Welcome to the SpeakOut! Blog

Break the silence that surrounds sexual assault, sexual harassment, interpersonal violence, relationship abuse, stalking, hate crimes, and identity-based violence. Share your story here on our anonymous blog.

To speak about an experience with any form of interpersonal violence is difficult, but it is also empowering. Breaking the silence reduces shame and helps others to speak out about their own experiences.

End the shame. Be empowered. Speak Out!

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We are holding our spring Speak Out! on April 16th, 2018 from 7-9 pm in The Pit. For more information, check our Facebook page.

Because this blog features stories of interpersonal and sexual violence, we offer this *content warning* as a way of caution. We also ask that you do not reproduce any of the content below, as the authors of these personal stories are anonymous, and cannot give consent for their stories to appear anywhere other than this blog or at a Project Dinah-led SpeakOut event.

Wednesday, November 17, 2010

I remember waking up on his bed. I was still drunk, but sober enough to know that I needed to get the fuck out of there. I hooked my bra, slid on my shirt, and stumbled home, hearing the rooster just begin to crow. Waking up in my bed the next morning, all of a sudden, I remembered the night before. What happened? I know he didn’t rape me. But I also know I don’t like what he did. And I definitely didn’t tell him it was okay. Am I allowed to be angry at him, though, since it’s not rape? Am I allowed to be upset? Embarrassed? Ashamed? I saw him the next day, and he knew I wasn’t happy. So he apologized. Or did he? Did the word “sorry” ever leave his mouth? No, only “forgive me,” over and over, and the demand to not tell anyone to ensure that his flawless reputation remained intact. Maybe I could forgive him. I mean, he didn’t rape me. Just kind of took advantage of my intoxicated state – by far the drunkest I’ve ever been and ever will be, for the record.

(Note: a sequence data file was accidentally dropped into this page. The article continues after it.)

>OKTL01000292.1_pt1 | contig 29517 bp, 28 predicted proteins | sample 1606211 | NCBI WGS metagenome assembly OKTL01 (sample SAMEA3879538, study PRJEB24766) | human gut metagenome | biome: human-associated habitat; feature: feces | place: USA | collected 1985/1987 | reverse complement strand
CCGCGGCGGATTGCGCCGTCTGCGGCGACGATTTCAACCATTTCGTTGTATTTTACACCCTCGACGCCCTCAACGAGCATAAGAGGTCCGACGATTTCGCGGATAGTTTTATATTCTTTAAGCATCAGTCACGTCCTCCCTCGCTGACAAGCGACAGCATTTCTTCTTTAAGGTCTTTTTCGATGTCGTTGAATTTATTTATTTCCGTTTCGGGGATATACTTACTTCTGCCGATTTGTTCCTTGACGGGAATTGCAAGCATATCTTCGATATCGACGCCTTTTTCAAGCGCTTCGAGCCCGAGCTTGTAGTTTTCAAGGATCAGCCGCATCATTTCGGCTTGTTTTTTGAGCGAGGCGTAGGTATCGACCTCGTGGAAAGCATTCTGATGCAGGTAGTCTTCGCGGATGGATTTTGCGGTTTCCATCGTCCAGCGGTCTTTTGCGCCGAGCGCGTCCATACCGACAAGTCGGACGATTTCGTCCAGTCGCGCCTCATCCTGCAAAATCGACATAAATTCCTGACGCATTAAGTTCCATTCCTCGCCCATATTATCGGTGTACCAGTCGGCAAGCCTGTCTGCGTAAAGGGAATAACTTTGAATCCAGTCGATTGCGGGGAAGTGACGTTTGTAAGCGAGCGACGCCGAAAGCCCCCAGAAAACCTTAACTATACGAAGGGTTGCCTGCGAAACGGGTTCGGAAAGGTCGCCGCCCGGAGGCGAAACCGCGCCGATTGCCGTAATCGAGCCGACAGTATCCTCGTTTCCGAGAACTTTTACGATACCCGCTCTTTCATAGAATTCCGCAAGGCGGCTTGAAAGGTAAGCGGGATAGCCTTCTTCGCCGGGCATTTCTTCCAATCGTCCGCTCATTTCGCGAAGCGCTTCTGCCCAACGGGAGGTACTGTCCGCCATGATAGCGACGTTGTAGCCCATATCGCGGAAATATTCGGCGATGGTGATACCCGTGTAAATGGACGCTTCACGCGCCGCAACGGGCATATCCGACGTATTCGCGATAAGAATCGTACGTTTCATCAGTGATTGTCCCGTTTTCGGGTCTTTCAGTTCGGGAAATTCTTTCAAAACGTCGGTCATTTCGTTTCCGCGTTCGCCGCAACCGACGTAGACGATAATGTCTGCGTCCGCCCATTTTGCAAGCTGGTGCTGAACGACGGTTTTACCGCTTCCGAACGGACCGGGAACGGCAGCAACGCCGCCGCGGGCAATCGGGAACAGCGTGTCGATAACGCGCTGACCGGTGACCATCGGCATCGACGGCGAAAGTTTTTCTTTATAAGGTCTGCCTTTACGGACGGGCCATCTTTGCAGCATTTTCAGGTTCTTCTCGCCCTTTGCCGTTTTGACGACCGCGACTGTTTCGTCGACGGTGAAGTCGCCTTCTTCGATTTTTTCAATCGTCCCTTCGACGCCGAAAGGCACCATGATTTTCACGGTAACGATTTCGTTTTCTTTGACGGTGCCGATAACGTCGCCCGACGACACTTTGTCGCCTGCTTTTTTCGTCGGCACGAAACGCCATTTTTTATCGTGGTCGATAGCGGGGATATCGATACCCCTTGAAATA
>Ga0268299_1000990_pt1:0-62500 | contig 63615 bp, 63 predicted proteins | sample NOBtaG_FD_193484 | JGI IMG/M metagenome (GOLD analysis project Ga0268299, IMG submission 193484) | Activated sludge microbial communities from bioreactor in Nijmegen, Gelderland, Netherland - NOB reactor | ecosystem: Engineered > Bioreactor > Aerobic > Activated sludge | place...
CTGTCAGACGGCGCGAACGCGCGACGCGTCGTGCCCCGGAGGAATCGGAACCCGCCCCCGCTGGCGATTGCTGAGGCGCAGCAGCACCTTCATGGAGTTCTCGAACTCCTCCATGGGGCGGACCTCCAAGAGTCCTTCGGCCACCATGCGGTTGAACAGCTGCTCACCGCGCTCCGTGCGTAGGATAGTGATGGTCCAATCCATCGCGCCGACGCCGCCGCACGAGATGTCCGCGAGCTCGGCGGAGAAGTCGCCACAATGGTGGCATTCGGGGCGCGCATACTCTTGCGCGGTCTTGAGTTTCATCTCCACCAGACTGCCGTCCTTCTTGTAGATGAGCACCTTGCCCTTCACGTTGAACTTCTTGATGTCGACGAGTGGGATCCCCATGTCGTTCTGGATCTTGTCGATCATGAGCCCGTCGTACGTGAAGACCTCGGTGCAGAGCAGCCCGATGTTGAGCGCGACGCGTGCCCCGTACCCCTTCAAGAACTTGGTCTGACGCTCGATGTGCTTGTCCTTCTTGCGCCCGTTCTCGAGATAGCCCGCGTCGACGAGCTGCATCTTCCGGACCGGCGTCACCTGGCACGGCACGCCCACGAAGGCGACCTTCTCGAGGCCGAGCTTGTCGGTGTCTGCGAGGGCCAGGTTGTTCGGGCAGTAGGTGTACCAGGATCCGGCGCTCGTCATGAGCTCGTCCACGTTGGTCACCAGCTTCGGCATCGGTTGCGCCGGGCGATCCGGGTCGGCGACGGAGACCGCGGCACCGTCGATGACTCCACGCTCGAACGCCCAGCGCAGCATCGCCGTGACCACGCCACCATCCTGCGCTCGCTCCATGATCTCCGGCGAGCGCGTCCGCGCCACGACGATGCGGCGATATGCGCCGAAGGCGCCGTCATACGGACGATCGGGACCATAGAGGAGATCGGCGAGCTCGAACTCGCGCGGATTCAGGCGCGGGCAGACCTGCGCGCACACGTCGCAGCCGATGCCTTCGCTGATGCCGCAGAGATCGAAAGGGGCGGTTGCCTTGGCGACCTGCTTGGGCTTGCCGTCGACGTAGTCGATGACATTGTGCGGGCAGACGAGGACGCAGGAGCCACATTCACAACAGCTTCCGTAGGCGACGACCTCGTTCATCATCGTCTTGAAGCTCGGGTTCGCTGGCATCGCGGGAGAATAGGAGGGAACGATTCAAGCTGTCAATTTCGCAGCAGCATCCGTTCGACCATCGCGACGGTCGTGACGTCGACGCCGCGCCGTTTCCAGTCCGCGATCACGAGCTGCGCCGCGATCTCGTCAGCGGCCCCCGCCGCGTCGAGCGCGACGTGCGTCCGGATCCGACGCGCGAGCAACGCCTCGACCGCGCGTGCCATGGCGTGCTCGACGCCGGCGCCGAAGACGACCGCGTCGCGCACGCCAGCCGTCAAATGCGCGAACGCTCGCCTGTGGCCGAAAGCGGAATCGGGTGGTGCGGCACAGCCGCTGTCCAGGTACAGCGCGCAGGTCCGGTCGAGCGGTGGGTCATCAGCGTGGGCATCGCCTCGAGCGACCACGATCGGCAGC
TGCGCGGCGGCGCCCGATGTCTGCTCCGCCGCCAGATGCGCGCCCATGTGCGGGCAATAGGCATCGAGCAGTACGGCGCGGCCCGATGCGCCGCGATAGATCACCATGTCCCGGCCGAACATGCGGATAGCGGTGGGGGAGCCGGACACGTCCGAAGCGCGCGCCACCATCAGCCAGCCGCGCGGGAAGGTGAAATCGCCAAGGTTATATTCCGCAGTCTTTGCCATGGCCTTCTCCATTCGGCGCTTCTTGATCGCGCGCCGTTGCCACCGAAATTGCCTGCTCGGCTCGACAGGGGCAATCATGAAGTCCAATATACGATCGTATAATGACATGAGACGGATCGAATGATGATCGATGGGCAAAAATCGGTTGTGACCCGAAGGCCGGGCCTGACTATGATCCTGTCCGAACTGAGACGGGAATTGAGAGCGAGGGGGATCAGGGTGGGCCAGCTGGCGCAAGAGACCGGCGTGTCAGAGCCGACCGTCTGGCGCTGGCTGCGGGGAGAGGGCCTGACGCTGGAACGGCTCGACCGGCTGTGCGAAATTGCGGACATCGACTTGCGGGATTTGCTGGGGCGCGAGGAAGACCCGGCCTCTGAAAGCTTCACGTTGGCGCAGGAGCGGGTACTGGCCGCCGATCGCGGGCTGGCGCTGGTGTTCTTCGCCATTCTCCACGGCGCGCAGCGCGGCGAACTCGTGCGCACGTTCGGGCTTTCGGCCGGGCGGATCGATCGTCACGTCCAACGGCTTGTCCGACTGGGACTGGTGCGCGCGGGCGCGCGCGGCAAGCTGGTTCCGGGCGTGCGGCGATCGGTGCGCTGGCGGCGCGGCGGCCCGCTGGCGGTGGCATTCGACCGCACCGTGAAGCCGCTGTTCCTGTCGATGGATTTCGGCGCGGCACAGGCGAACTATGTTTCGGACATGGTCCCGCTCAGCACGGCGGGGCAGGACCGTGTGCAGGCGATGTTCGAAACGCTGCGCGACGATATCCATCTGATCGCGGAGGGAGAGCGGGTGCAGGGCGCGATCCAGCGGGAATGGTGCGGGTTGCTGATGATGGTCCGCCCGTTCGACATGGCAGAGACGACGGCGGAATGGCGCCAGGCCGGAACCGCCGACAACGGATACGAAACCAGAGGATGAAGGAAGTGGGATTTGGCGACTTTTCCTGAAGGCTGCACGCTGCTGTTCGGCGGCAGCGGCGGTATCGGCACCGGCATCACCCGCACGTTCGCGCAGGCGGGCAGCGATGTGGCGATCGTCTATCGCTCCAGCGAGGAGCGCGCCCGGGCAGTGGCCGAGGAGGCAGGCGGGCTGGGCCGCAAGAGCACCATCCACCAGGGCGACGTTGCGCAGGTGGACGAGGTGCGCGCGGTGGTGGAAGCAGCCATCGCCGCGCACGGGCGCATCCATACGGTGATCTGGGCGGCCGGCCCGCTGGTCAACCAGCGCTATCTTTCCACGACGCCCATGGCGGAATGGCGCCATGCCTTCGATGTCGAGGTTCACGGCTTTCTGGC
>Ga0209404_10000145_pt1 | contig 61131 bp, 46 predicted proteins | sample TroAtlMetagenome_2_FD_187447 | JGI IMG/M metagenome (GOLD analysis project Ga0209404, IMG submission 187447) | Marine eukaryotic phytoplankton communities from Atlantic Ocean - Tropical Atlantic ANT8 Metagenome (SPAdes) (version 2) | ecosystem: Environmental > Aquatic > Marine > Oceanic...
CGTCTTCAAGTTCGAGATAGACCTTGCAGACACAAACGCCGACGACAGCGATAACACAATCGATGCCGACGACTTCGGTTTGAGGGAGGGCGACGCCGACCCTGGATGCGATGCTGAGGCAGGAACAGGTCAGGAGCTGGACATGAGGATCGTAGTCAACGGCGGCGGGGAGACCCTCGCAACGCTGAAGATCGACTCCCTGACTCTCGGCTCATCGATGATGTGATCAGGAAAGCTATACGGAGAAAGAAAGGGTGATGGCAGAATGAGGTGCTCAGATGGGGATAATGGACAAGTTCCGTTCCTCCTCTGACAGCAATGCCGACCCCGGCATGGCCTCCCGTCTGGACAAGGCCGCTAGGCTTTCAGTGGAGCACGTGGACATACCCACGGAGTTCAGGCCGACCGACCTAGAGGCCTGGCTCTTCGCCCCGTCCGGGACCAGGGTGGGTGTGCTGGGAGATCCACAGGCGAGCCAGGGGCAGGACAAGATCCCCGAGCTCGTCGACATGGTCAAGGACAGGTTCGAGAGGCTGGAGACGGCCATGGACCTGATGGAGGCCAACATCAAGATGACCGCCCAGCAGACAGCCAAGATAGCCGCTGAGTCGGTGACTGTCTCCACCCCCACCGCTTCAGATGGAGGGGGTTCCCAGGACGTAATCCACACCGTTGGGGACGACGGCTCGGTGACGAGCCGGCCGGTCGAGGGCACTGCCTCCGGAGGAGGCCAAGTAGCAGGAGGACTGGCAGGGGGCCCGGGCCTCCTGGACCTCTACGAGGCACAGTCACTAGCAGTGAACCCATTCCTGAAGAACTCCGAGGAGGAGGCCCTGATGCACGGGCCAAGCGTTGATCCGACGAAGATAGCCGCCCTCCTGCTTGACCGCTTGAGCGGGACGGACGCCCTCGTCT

It was my fault, anyway, right? I shouldn’t have gotten so drunk. I shouldn’t have trusted this person whom I had only known for a few months. I shouldn’t have danced with him, leading him on. But he knew I wasn’t interested. He said so later: he said he shouldn’t have done what he did because I have a boyfriend. Yeah, that’s why you shouldn’t have assaulted me. Because I’m someone else’s property already; my body has been claimed.
It took me a long time to acknowledge that what happened to me was sexual assault. Walking around campus and seeing those signs – you know the ones: “1 in 4 women is sexually assaulted during her lifetime” – I questioned whether I was part of that group, hoping I wasn’t; I bawled when I realized I was. Of all of the statistics to be a part of. And that humiliation, that depression, that shame is all so minimized when you’re simply counted as part of that 25%. Because every 1 in 4 of us has a story completely unique, equally terrible and deserving of a voice, not just to be part of a statistic.
Three months later, the self-blame is gone, thanks to a counselor and some incredible friends. But the assault will always be a part of me: each time someone uses rape language; each time I’m alone with a boy, afraid, and wish he would leave so I can lock my door; each time I make love to my boyfriend; that moment is there.

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